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Last week, a couple of guys were fired from the company I work for; all of them had access to sensitive information.

One of them erased all the e-mails from the mail server, sent a massive e-mail to most of our customers, insulting them, and telling them not to do business with us because "We suck". Literally.

The system administrators failed to remove their credentials for the servers when they were fired, a very common mistake unfortunately. The current system administrators do not seem to know what to do under this scenario. Neither do I to be honest, and I would like to know what is the normal procedure to follow in case of a security breach, so I can make a recommendation to implement it in the company.

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Can you clarify: is your question "what should we do now to clean up the mess" or "what should we do to prevent this happening ever again"? –  Graham Hill May 8 '12 at 16:58
    
I am actually asking for a common protocol to follow if this happens again, specifically the legal part. What actions can the company take against the intruder? –  AlanChavez May 8 '12 at 17:04
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Hire a lawyer for the legal part and a consultant who specializes in this sort of situation. The consultant has likely worked with lawyers and prepared documents for litigation purposes. –  DKNUCKLES May 8 '12 at 17:33
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develop a CSIRT(computer security incident response team) and gather data using forensic methods include a chain of custody in order for the evidence to be used to press legal charges –  Mark S. May 8 '12 at 23:59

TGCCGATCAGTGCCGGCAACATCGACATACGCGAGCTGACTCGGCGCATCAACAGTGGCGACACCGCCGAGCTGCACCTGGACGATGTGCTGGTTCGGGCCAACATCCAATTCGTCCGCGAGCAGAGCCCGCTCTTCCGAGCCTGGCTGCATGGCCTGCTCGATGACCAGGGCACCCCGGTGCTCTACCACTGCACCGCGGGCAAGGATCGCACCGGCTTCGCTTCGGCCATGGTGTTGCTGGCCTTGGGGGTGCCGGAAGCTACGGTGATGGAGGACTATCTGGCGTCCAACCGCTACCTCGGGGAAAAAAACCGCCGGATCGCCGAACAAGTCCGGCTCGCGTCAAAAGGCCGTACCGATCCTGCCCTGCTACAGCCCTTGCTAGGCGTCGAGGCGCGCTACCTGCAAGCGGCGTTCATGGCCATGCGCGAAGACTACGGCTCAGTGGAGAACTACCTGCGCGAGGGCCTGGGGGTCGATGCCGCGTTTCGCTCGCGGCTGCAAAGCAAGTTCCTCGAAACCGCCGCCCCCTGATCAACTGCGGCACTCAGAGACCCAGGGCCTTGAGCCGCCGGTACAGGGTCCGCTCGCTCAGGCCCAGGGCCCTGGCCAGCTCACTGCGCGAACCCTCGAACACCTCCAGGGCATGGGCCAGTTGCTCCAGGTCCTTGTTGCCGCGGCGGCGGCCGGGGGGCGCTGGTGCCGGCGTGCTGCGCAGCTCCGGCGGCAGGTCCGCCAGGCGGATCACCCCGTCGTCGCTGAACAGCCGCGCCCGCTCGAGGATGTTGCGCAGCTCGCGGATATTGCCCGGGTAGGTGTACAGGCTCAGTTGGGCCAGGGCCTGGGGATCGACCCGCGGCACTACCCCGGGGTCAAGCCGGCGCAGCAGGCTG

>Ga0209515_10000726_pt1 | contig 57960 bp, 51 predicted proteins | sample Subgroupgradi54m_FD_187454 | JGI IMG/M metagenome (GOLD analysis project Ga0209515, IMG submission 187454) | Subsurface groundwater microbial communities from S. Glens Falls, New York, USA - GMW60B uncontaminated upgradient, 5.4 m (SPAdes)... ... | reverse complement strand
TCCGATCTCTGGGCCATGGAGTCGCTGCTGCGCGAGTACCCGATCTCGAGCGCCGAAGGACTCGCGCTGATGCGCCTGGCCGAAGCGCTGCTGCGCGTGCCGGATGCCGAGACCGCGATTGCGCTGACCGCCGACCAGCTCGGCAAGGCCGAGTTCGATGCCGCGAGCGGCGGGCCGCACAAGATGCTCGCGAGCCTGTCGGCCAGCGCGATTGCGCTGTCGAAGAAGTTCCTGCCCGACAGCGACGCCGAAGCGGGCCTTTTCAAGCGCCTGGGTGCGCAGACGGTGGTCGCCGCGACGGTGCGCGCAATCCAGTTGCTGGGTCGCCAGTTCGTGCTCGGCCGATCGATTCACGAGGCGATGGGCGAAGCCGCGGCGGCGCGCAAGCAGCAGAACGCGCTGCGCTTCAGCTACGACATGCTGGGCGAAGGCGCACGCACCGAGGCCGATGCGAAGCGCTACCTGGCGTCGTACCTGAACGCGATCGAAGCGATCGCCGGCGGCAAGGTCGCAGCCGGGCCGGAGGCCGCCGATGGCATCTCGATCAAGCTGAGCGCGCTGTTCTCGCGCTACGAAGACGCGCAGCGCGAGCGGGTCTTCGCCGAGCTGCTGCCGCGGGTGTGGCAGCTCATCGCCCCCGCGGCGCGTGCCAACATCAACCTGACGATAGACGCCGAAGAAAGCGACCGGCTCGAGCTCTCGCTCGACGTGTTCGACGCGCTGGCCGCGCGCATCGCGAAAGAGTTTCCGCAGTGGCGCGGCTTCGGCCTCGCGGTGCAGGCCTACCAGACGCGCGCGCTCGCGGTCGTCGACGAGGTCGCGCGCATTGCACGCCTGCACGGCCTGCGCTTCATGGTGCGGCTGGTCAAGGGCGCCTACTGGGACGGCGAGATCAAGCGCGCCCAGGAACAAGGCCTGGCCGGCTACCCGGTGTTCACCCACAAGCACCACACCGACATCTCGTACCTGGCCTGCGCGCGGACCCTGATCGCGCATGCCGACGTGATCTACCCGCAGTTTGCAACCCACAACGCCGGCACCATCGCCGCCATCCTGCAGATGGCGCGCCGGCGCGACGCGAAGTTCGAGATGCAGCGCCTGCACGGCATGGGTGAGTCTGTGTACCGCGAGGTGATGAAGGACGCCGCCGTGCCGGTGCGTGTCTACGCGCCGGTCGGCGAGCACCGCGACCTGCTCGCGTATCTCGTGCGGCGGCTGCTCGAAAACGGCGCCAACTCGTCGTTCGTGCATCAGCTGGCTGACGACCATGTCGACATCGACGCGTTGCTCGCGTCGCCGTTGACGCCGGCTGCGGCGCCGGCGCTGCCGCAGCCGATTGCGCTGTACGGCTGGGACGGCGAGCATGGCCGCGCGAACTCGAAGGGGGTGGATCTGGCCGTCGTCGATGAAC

It should not happen again. You should cut their ability to access the company network before you tell them –  Ramhound May 9 '12 at 18:16

2 Answers 2

up vote 10 down vote accepted

Serverfault has a great canonical answer on "what should we do now to clean up this mess", so I'll take a stab at "what should we do to prevent this happening ever again".

  • Your organisation needs to establish an "employee leaving" process and stick to it.
  • Your organisation will need to work out if they should treat all terminations the same, or differently between "hostile" and "non-hostile" terminations, or differently between regular employees and those with access to sensitive information.
  • IT needs to document the procedures for closing every account an employee might have, including accounts IT doesn't control.
  • IT needs to keep an employee account register that lets them instantly identify what accounts any given employee has. (This can be a lot of work.)
  • IT needs to have a list of all generic accounts and who knows the passwords to them. They also need to remove as many generic accounts as possible, ideally all of them.
  • When the decision is made to "hostile" terminate, HR need to meet with IT in advance and plan so the accounts are all disabled while the employee is learning that they have been terminated.
  • At the same time as the accounts are closed, their computer hardware and ID badges need to be secured.

IT, HR and senior management all need to commit to the above.

In addition, it also sounds from your question that your backup procedures are not good — fix that. (Don't forget to secure your backups. In particular, try not to have any people with permission to delete both the originals and the backups.)